This is a beautiful, well-tamed morning glory. It is the truest blue of any flower I've seen, and has gorgeous deep green heart-shaped leaves.
So, if you haven't purchased your seeds, you better get them as soon as possible. Gardening has become the number one pastime. I am glad to see it, although it is making it harder to get the seeds that I rely on each year. This year I am turning to 100% heirloom seeds and going to start saving my own seeds each year. Here are some great sources for heirloom seeds with some rich history contained in each variety. (click on the name to go to their website)
Seed Savers Exchange is a non-profit organization that saves and shares the heirloom seeds of our garden heritage. Today, the 890-acre Heritage Farm in Decorah, Iowa is the largest non-governmental seed bank in the United States. "We permanently maintain more than 25,000 endangered vegetable varieties, most having been brought to North America by members' ancestors who immigrated from Europe, the Middle East, Asia and other parts of the world." Here are just some seeds I am trying this year...
Broom Corn ($2.75 for 100 seeds) for autumn projects and Milkmaid Nasturiums, a creamy lt. yellow that grows to 12 feet to add to my window boxes.
The Thomas Jefferson Center for Historic Plants, established at Monticello in 1987, collects, preserves, and distributes historic plant varieties that center on Thomas Jefferson's horticultural interests and the plants he grew at Monticello. It also covers the broad history of plants cultivated in America by including varieties documented through the nineteenth century.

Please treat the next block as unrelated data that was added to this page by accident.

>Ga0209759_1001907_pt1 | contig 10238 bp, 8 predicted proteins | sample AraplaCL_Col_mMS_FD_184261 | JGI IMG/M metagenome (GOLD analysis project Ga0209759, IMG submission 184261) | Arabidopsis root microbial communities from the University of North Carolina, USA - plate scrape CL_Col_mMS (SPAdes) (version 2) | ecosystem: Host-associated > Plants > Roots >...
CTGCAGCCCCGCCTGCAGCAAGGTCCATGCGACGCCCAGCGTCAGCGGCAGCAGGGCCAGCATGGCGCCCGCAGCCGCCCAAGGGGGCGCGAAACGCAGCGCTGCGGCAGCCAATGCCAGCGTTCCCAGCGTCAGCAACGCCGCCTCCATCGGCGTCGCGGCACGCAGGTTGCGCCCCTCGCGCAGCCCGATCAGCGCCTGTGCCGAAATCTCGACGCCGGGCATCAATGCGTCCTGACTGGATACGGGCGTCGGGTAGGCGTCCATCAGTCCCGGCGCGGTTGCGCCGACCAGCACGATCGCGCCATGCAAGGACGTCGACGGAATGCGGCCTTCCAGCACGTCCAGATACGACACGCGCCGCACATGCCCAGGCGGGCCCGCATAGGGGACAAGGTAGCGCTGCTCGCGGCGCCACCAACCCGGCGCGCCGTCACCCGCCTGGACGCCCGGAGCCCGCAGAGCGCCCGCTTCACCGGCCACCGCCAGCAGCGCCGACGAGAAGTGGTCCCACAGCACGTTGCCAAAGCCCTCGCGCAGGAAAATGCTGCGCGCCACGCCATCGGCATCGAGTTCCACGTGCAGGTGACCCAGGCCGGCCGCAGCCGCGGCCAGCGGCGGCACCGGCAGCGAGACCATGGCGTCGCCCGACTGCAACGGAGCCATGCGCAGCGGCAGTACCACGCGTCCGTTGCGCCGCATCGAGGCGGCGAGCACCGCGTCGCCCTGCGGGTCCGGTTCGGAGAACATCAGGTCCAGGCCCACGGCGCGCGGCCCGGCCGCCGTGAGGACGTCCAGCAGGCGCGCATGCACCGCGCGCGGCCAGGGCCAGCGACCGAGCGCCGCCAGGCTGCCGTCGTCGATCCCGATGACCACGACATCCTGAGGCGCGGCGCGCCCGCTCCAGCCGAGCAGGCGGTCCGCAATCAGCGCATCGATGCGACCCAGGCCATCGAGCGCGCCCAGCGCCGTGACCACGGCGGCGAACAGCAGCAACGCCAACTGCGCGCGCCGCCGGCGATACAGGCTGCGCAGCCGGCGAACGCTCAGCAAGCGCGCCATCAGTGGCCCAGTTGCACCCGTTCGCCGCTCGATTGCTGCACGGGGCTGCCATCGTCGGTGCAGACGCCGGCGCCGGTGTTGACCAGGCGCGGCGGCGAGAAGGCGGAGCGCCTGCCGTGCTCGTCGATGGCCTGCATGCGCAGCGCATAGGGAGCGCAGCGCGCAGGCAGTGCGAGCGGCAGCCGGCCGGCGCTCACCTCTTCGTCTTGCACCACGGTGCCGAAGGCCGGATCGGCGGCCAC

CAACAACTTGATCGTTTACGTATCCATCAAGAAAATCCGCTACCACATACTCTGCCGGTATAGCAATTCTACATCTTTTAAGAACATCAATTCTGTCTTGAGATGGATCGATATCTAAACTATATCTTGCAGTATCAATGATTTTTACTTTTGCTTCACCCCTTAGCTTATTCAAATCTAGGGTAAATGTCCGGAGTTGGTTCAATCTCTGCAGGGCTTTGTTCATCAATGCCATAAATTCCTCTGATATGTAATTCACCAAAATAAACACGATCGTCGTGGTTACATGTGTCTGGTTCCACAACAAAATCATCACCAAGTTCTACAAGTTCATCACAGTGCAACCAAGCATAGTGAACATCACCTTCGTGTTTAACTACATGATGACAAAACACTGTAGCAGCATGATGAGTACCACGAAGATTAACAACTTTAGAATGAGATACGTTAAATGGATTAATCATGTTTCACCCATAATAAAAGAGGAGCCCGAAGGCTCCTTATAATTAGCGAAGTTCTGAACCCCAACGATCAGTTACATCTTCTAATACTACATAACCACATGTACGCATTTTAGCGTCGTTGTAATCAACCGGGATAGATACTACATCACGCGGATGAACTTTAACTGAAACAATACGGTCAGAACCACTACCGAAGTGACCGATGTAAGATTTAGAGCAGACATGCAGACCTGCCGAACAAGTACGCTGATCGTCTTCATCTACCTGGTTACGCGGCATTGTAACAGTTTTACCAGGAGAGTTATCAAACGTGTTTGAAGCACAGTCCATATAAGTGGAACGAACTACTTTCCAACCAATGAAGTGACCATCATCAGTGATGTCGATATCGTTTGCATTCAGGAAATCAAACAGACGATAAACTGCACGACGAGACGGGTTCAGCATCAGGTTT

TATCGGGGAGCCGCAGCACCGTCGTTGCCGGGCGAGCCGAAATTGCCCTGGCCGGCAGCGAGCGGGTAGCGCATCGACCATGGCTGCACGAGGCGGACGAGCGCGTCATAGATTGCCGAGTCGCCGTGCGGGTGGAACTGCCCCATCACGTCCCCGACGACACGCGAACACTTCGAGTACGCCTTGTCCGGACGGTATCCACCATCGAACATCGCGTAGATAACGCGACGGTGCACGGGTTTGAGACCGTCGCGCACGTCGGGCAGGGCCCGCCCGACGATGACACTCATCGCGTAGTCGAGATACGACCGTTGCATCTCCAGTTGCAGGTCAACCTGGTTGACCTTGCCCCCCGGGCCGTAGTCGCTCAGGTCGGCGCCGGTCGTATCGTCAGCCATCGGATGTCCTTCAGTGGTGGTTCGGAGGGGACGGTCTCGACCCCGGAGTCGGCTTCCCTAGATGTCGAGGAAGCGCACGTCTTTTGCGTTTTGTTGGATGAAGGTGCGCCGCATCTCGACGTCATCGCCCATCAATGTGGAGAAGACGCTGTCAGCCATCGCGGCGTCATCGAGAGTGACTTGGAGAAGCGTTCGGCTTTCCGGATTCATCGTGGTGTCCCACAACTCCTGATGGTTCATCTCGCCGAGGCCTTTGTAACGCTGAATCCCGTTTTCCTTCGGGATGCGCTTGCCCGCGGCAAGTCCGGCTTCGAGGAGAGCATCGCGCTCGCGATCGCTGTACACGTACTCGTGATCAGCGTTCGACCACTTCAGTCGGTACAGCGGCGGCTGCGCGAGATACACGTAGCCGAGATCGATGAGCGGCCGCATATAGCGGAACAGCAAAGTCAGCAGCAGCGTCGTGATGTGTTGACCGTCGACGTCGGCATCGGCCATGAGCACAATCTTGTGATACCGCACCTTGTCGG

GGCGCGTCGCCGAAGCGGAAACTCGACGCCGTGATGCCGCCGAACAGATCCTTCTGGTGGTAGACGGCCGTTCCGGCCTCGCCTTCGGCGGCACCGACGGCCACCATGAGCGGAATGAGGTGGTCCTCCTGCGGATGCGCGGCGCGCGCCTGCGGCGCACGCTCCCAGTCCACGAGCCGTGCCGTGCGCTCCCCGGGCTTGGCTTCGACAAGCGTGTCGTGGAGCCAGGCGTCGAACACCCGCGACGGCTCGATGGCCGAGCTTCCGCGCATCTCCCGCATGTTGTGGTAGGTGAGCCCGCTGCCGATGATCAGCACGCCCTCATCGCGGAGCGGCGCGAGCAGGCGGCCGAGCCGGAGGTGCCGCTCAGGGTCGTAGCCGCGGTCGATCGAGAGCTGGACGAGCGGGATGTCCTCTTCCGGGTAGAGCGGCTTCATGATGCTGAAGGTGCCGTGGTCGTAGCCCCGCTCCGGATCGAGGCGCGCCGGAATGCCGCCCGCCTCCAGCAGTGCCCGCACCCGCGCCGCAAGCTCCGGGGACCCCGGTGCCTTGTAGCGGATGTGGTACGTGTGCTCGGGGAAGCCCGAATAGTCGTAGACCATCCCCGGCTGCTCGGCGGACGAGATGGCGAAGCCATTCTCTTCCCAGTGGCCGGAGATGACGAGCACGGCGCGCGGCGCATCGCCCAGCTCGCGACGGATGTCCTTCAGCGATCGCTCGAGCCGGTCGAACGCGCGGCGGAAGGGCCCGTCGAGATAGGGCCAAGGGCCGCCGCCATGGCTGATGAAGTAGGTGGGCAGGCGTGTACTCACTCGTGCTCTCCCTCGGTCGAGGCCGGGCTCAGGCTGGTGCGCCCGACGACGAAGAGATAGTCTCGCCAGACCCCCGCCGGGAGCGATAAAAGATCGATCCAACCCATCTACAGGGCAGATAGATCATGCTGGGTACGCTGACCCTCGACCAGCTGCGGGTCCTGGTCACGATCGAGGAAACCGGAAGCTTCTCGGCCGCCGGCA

The vegetable gardens at Monticello
South Carolina Foundation Seed Association is perhaps the most interesting source of pass-along and handed-down heirlooms from Georgia and the old South. This foundation offers beans, butterbeans, corn, peanuts, squash, pumpkins, and others adapted to hot summers. Each of these varieties has a rich history, including some traditional Native American and African-American varieties. You have to download their order form and send it in. But, if you want seed such as Texas Longhorn field peas that can be grown up John Haulk Corn (which grows to 15 feet) and is good eating and for corn meal, it is worth the old fashion trouble of sending in the form.
So, what about my Heavenly Blue morning glories?
I found them at a seed company not far from where I live, called The Victory Seed Company. They are a small, family owned organization that works to preserve plant varieties by locating, growing, documenting and offering heirloom and rare open-pollinated seeds to home gardeners. Along with some nice information about World War II Victory Gardens accompanied by original posters and pamphlets, this family seed company offers a good-sized assortment of heirloom and more recent vegetables, flowers, and herbs.
Have fun planning your own victory garden, and remember, buy your seeds early!